In all cases, scientists with soft-money salaries enter their job with full knowledge that their continued employment directly depends upon their success in obtaining research grant renewals.  Due to the present hyper-competition for research grant awards (see my earlier article in the Scientists category on “Why Would any Scientist ever Cheat?”), a certain number of soft-money researchers each year must terminate their employment as a scientist.  Not everything in this situation is bad, since soft-money salaries more frequently are not so restricted as hard-money salaries, and even can include some bonuses.  The soft-money scientists that continue to produce good research results and high quality publications actually do have some job security without needing to be tenured. 

The Research Grant Cycle

            Modern universities mostly now have become just another business (see my earlier article in the Big Problems category on “What is the Very Biggest Problem for Science Today?”).  University profits are cold hard cash, and traditionally are obtained from several quite different sources: donations by alumni and corporations, income from endowments, ever-increasing tuition fees obtained from enrolled undergraduate and graduate students, and, portions of research grant money brought in by their science faculty.  For The Research Grant Cycle, the input is research grant money, and the output is science (i.e., published research reports) plus university profits (i.e., awarded grant money that has not been spent).  The Research Grant Cycle is successful because it both supports research by the science faculty and provides universities with profits.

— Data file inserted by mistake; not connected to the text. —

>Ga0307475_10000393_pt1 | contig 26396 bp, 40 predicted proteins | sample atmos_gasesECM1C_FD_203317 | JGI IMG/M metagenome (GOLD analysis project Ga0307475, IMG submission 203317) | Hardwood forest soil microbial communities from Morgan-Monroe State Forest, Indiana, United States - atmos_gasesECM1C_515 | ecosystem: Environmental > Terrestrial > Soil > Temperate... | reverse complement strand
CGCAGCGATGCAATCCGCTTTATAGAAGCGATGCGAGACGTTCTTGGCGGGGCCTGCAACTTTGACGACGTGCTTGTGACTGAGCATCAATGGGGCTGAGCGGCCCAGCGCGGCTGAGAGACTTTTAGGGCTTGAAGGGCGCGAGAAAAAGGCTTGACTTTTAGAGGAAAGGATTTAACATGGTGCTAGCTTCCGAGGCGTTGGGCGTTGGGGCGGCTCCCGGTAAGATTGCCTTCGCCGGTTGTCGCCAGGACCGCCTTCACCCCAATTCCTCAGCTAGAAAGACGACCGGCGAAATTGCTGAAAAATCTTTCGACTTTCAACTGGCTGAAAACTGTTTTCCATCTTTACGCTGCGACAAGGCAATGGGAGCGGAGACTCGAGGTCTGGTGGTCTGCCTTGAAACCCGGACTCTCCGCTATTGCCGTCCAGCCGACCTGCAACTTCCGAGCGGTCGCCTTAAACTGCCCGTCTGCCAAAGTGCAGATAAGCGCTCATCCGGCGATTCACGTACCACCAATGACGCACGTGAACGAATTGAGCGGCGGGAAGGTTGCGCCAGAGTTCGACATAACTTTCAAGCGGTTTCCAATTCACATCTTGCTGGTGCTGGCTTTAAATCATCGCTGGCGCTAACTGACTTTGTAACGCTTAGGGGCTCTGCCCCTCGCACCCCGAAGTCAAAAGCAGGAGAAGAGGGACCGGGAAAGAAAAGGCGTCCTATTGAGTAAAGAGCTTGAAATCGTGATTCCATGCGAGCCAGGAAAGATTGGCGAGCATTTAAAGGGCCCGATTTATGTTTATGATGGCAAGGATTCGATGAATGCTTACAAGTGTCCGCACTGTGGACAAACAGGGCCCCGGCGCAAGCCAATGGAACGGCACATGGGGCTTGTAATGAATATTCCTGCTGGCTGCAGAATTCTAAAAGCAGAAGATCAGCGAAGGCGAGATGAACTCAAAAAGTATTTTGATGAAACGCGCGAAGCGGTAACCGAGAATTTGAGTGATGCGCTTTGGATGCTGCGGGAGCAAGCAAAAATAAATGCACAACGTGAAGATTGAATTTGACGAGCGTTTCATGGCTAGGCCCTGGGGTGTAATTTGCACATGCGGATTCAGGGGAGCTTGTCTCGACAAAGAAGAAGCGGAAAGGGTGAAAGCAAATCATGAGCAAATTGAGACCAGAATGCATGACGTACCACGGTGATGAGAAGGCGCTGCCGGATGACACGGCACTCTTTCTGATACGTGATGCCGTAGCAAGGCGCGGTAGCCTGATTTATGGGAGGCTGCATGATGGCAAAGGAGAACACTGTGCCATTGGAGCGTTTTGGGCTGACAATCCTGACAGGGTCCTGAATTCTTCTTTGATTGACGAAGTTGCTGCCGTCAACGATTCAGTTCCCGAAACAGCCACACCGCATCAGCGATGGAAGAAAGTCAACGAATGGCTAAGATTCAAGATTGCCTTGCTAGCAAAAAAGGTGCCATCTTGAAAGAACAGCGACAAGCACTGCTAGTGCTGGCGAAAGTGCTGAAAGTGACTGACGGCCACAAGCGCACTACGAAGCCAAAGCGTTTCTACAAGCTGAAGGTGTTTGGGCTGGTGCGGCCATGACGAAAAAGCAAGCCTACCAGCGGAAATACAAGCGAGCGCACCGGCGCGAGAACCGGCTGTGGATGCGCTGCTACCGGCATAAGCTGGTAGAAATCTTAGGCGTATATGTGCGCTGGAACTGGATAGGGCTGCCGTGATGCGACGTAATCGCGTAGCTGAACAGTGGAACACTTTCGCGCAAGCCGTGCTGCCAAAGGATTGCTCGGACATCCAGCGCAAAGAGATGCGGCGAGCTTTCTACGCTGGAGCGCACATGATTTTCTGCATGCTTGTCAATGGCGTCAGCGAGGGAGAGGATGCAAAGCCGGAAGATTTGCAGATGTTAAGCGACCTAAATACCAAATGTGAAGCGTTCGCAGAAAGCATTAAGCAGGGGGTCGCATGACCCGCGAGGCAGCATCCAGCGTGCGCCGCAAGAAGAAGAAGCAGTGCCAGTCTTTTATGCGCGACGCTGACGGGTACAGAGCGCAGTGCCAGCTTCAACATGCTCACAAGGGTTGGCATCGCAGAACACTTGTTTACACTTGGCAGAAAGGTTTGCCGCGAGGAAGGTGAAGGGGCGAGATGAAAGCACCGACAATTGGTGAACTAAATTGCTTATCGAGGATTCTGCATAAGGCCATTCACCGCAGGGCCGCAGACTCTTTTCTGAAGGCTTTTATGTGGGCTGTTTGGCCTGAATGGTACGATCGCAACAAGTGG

The greater the number and size of research grant awards acquired, the larger are a university’s profits.  To fully understand this statement, it is necessary that readers comprehend what is meant here by “profits”.  University profits include the total funds entering a university,  which are not fully needed and used to pay for salaries and expenses of some designated group of employees (e.g., administrators, housekeeping staff, librarians, police department, secretaries, teachers, etc.), or for some specific activities (e.g., advertising and publicity, bookkeeping, painting, receiving deliveries of new purchases, safety office, etc.).  In other words, if total income exceeds actual expenses, then there is a net positive profit. 

            University profits in any single year include the following typical examples. 
                        (1) The sum of all tuition fees minus the actual expenditures for classroom maintenance, course handouts, faculty instructors, heating and air-conditioning, printing of course examinations, teaching assistants, etc.  Any net positive balance here is a profit. 
                        (2) Income from investments of endowed resources, minus all the costs for administration, bookkeeping, brokerage services, financial consultants, money transfers, etc.  Any net positive balance here is a profit. 
                       (3) Total research grant awards, minus actual payments for approved expenses with direct and indirect costs, financial bookkeeping, grant administration, purchases, salaries, travel, etc.  Any net positive balance here is a profit. 
All these profits initially are transferred into some special institutional budgets (e.g., Dean’s slush fund, fund for new building construction, fund for special programs, institutional emergency fund, reserve fund for future usage, unencumbered funds, etc.).  

 Can the Profit Level of The Research Grant Cycle be Increased? 

             Operation of the Research Grant Cycle at universities is diagrammed in the figure shown just under the title of this article.  This now has been expanded by the incorporation of certain features described above for The Soft Money Cycle.  By hiring some science faculty as soft-money appointments instead of into the usual hard-money positions, universities save very much money because they no longer need to provide salaries.   The reduced expenses readily enable the generation of greater net profits by The Research Grant Cycle.